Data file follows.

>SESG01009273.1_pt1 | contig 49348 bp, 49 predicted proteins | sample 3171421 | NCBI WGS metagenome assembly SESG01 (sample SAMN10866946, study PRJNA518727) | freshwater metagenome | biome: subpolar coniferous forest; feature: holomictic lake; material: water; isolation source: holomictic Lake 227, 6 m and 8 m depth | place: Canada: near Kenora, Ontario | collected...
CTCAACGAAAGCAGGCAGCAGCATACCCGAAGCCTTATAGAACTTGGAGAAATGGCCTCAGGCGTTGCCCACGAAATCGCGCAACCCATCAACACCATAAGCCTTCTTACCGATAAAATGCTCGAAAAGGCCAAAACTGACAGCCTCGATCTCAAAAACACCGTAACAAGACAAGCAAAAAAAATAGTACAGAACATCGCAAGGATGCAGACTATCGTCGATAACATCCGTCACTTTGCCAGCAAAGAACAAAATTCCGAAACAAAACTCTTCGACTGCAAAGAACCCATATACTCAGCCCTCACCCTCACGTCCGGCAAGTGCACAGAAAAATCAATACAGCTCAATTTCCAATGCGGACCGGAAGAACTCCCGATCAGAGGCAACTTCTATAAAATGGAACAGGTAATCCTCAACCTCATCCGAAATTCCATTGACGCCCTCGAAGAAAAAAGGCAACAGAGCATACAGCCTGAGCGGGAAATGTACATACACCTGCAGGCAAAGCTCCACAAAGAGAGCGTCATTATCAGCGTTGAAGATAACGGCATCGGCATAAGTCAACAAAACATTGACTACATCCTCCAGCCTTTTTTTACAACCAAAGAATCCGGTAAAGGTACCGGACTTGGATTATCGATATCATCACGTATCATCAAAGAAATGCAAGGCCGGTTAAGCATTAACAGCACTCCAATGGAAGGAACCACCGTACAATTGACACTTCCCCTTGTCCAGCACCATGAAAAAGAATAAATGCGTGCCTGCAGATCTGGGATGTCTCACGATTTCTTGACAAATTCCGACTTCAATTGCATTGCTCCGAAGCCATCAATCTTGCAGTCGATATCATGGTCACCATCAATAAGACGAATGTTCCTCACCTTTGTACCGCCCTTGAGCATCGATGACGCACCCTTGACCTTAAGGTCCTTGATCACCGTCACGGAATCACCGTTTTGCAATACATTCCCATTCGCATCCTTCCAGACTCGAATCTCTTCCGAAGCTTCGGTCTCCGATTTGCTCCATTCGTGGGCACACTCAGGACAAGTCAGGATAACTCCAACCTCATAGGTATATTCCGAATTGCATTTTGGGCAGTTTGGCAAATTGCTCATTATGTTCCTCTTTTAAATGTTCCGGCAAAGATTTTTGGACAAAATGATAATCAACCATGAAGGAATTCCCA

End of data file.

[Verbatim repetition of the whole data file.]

>SESG01009273.1_pt1 | contig 49348 bp, 49 predicted proteins | sample 3171421 | NCBI WGS metagenome assembly SESG01 (sample SAMN10866946, study PRJNA518727) | freshwater metagenome | biome: subpolar coniferous forest; feature: holomictic lake; material: water; isolation source: holomictic Lake 227, 6 m and 8 m depth | place: Canada: near Kenora, Ontario | collected...
CTCAACGAAAGCAGGCAGCAGCATACCCGAAGCCTTATAGAACTTGGAGAAATGGCCTCAGGCGTTGCCCACGAAATCGCGCAACCCATCAACACCATAAGCCTTCTTACCGATAAAATGCTCGAAAAGGCCAAAACTGACAGCCTCGATCTCAAAAACACCGTAACAAGACAAGCAAAAAAAATAGTACAGAACATCGCAAGGATGCAGACTATCGTCGATAACATCCGTCACTTTGCCAGCAAAGAACAAAATTCCGAAACAAAACTCTTCGACTGCAAAGAACCCATATACTCAGCCCTCACCCTCACGTCCGGCAAGTGCACAGAAAAATCAATACAGCTCAATTTCCAATGCGGACCGGAAGAACTCCCGATCAGAGGCAACTTCTATAAAATGGAACAGGTAATCCTCAACCTCATCCGAAATTCCATTGACGCCCTCGAAGAAAAAAGGCAACAGAGCATACAGCCTGAGCGGGAAATGTACATACACCTGCAGGCAAAGCTCCACAAAGAGAGCGTCATTATCAGCGTTGAAGATAACGGCATCGGCATAAGTCAACAAAACATTGACTACATCCTCCAGCCTTTTTTTACAACCAAAGAATCCGGTAAAGGTACCGGACTTGGATTATCGATATCATCACGTATCATCAAAGAAATGCAAGGCCGGTTAAGCATTAACAGCACTCCAATGGAAGGAACCACCGTACAATTGACACTTCCCCTTGTCCAGCACCATGAAAAAGAATAAATGCGTGCCTGCAGATCTGGGATGTCTCACGATTTCTTGACAAATTCCGACTTCAATTGCATTGCTCCGAAGCCATCAATCTTGCAGTCGATATCATGGTCACCATCAATAAGACGAATGTTCCTCACCTTTGTACCGCCCTTGAGCATCGATGACGCACCCTTGACCTTAAGGTCCTTGATCACCGTCACGGAATCACCGTTTTGCAATACATTCCCATTCGCATCCTTCCAGACTCGAATCTCTTCCGAAGCTTCGGTCTCCGATTTGCTCCATTCGTGGGCACACTCAGGACAAGTCAGGATAACTCCAACCTCATAGGTATATTCCGAATTGCATTTTGGGCAGTTTGGCAAATTGCTCATTATGTTCCTCTTTTAAATGTTCCGGCAAAGATTTTTGGACAAAATGATAATCAACCATGAAGGAATTCCCA